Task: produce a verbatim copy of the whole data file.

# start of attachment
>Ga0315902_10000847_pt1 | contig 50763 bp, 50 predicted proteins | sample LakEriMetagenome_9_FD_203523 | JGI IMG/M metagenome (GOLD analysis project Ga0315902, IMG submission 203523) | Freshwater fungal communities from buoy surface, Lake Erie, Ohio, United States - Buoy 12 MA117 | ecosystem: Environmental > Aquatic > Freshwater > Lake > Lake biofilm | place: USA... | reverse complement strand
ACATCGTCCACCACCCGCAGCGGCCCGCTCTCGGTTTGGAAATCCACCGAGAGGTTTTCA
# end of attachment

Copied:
>Ga0315902_10000847_pt1 | contig 50763 bp, 50 predicted proteins | sample LakEriMetagenome_9_FD_203523 | JGI IMG/M metagenome (GOLD analysis project Ga0315902, IMG submission 203523) | Freshwater fungal communities from buoy surface, Lake Erie, Ohio, United States - Buoy 12 MA117 | ecosystem: Environmental > Aquatic > Freshwater > Lake > Lake biofilm | place: USA... | reverse complement strand
ACATCGTCCACCACCCGCAGCGGCCCGCTCTCGGTTTGGAAATCCACCGAGAGGTTTTCA